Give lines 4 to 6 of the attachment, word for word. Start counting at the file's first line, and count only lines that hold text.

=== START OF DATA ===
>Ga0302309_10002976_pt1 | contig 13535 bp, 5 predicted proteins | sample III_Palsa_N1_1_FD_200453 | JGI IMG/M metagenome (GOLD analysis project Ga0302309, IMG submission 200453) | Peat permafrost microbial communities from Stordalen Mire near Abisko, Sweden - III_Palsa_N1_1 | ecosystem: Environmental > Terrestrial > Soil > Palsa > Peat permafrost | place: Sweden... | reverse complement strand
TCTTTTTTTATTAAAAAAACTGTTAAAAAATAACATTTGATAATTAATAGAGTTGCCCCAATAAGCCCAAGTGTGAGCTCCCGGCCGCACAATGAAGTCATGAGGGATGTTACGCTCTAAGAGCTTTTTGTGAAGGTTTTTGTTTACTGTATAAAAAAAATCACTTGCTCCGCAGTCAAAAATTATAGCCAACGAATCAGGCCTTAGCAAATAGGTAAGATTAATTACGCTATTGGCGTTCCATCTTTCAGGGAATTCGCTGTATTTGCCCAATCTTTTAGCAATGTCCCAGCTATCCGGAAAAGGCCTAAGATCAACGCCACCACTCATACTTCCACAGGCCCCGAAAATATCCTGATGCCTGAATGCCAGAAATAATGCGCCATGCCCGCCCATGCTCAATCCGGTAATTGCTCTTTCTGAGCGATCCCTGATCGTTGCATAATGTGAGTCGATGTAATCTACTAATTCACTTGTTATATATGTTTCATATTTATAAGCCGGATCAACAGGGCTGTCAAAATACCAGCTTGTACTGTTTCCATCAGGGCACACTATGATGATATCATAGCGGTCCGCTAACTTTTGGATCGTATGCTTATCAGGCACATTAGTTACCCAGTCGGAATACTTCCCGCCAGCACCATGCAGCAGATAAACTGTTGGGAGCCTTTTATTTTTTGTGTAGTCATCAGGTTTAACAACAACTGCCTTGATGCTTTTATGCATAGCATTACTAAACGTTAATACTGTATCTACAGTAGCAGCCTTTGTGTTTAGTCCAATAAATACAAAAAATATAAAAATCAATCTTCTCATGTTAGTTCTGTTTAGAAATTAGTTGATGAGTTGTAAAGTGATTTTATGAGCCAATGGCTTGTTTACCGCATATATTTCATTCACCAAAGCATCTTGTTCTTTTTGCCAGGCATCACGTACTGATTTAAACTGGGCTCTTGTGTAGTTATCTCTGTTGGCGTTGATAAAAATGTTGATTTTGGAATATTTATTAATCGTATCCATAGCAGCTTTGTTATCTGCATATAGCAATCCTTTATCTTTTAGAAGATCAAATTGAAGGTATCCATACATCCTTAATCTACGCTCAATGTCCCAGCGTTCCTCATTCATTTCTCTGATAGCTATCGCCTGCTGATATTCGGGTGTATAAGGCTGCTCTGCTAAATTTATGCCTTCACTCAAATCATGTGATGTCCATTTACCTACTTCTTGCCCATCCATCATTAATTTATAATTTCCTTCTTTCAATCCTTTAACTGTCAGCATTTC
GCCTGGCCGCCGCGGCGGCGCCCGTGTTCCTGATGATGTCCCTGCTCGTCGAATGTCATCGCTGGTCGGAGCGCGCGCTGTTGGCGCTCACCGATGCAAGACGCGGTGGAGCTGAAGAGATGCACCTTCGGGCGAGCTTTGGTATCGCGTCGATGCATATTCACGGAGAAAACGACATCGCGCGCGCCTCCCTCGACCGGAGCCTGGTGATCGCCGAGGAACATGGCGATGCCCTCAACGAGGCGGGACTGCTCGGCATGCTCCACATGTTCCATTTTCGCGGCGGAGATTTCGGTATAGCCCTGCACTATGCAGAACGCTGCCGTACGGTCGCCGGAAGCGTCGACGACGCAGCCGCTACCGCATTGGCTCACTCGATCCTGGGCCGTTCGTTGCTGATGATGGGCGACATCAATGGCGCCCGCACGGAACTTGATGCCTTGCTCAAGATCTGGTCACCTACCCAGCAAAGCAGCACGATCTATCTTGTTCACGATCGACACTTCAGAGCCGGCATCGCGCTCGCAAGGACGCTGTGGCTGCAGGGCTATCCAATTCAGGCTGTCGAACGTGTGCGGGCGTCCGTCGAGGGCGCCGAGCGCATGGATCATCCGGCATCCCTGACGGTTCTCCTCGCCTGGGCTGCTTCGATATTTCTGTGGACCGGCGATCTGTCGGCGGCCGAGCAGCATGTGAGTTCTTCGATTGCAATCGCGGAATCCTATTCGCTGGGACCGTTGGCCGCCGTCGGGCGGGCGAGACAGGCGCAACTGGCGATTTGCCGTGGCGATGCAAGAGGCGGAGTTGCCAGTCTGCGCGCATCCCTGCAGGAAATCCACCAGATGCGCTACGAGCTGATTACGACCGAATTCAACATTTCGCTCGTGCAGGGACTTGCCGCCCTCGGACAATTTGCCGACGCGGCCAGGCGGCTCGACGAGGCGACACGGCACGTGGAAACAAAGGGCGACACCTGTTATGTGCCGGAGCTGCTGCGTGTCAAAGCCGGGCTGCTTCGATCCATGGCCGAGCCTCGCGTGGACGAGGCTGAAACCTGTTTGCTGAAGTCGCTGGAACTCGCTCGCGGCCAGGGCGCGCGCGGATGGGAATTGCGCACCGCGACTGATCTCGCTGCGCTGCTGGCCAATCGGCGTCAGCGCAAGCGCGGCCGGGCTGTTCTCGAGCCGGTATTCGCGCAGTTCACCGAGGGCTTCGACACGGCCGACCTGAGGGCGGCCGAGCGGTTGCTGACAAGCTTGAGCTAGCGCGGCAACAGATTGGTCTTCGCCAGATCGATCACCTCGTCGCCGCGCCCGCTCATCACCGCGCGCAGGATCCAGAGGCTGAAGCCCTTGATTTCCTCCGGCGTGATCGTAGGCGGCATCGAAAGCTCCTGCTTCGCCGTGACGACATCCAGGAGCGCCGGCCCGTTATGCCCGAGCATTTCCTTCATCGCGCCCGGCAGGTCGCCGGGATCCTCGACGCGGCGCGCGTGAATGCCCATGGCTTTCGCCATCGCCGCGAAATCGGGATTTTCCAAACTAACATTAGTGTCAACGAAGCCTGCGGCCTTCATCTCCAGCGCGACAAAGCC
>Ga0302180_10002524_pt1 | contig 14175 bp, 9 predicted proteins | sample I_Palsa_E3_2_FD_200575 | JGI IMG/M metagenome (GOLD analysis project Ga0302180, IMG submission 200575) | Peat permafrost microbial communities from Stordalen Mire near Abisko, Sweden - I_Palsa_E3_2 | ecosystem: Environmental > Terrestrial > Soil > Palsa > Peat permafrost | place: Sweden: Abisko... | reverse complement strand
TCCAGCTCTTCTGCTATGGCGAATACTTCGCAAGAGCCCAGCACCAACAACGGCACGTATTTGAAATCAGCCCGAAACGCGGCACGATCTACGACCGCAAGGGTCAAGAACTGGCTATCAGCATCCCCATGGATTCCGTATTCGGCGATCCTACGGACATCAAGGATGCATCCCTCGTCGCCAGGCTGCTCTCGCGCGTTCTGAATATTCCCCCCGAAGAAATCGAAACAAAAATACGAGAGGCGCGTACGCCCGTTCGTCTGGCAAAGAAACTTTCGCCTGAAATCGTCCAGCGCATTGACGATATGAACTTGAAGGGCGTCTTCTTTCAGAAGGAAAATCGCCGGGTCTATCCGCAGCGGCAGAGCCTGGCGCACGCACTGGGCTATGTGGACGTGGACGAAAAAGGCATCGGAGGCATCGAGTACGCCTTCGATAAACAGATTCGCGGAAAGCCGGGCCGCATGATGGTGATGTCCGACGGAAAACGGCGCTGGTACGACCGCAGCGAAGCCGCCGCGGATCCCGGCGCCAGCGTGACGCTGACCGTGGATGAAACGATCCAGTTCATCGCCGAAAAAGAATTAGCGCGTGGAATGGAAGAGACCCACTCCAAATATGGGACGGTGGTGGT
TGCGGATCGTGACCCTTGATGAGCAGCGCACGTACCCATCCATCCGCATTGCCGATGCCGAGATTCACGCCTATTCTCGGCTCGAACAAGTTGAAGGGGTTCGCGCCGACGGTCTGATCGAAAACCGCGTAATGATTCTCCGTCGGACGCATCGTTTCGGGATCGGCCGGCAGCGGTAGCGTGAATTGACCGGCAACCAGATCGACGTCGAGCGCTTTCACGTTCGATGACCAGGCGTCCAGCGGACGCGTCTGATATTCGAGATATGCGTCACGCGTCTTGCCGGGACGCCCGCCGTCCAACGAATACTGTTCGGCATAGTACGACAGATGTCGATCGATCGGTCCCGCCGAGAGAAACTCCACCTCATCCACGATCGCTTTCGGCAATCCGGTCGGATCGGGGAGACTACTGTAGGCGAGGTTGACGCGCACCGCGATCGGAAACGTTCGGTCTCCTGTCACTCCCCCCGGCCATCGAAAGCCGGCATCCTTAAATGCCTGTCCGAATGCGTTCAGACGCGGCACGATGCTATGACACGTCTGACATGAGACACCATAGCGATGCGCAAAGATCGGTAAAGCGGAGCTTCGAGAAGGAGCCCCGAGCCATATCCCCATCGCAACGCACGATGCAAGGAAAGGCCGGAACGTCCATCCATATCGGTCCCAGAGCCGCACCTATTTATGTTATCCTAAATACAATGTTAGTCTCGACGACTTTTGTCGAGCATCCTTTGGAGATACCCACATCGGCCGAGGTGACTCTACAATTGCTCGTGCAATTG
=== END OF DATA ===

>Ga0302180_10002524_pt1 | contig 14175 bp, 9 predicted proteins | sample I_Palsa_E3_2_FD_200575 | JGI IMG/M metagenome (GOLD analysis project Ga0302180, IMG submission 200575) | Peat permafrost microbial communities from Stordalen Mire near Abisko, Sweden - I_Palsa_E3_2 | ecosystem: Environmental > Terrestrial > Soil > Palsa > Peat permafrost | place: Sweden: Abisko... | reverse complement strand
TCCAGCTCTTCTGCTATGGCGAATACTTCGCAAGAGCCCAGCACCAACAACGGCACGTATTTGAAATCAGCCCGAAACGCGGCACGATCTACGACCGCAAGGGTCAAGAACTGGCTATCAGCATCCCCATGGATTCCGTATTCGGCGATCCTACGGACATCAAGGATGCATCCCTCGTCGCCAGGCTGCTCTCGCGCGTTCTGAATATTCCCCCCGAAGAAATCGAAACAAAAATACGAGAGGCGCGTACGCCCGTTCGTCTGGCAAAGAAACTTTCGCCTGAAATCGTCCAGCGCATTGACGATATGAACTTGAAGGGCGTCTTCTTTCAGAAGGAAAATCGCCGGGTCTATCCGCAGCGGCAGAGCCTGGCGCACGCACTGGGCTATGTGGACGTGGACGAAAAAGGCATCGGAGGCATCGAGTACGCCTTCGATAAACAGATTCGCGGAAAGCCGGGCCGCATGATGGTGATGTCCGACGGAAAACGGCGCTGGTACGACCGCAGCGAAGCCGCCGCGGATCCCGGCGCCAGCGTGACGCTGACCGTGGATGAAACGATCCAGTTCATCGCCGAAAAAGAATTAGCGCGTGGAATGGAAGAGACCCACTCCAAATATGGGACGGTGGTGGT
TGCGGATCGTGACCCTTGATGAGCAGCGCACGTACCCATCCATCCGCATTGCCGATGCCGAGATTCACGCCTATTCTCGGCTCGAACAAGTTGAAGGGGTTCGCGCCGACGGTCTGATCGAAAACCGCGTAATGATTCTCCGTCGGACGCATCGTTTCGGGATCGGCCGGCAGCGGTAGCGTGAATTGACCGGCAACCAGATCGACGTCGAGCGCTTTCACGTTCGATGACCAGGCGTCCAGCGGACGCGTCTGATATTCGAGATATGCGTCACGCGTCTTGCCGGGACGCCCGCCGTCCAACGAATACTGTTCGGCATAGTACGACAGATGTCGATCGATCGGTCCCGCCGAGAGAAACTCCACCTCATCCACGATCGCTTTCGGCAATCCGGTCGGATCGGGGAGACTACTGTAGGCGAGGTTGACGCGCACCGCGATCGGAAACGTTCGGTCTCCTGTCACTCCCCCCGGCCATCGAAAGCCGGCATCCTTAAATGCCTGTCCGAATGCGTTCAGACGCGGCACGATGCTATGACACGTCTGACATGAGACACCATAGCGATGCGCAAAGATCGGTAAAGCGGAGCTTCGAGAAGGAGCCCCGAGCCATATCCCCATCGCAACGCACGATGCAAGGAAAGGCCGGAACGTCCATCCATATCGGTCCCAGAGCCGCACCTATTTATGTTATCCTAAATACAATGTTAGTCTCGACGACTTTTGTCGAGCATCCTTTGGAGATACCCACATCGGCCGAGGTGACTCTACAATTGCTCGTGCAATTG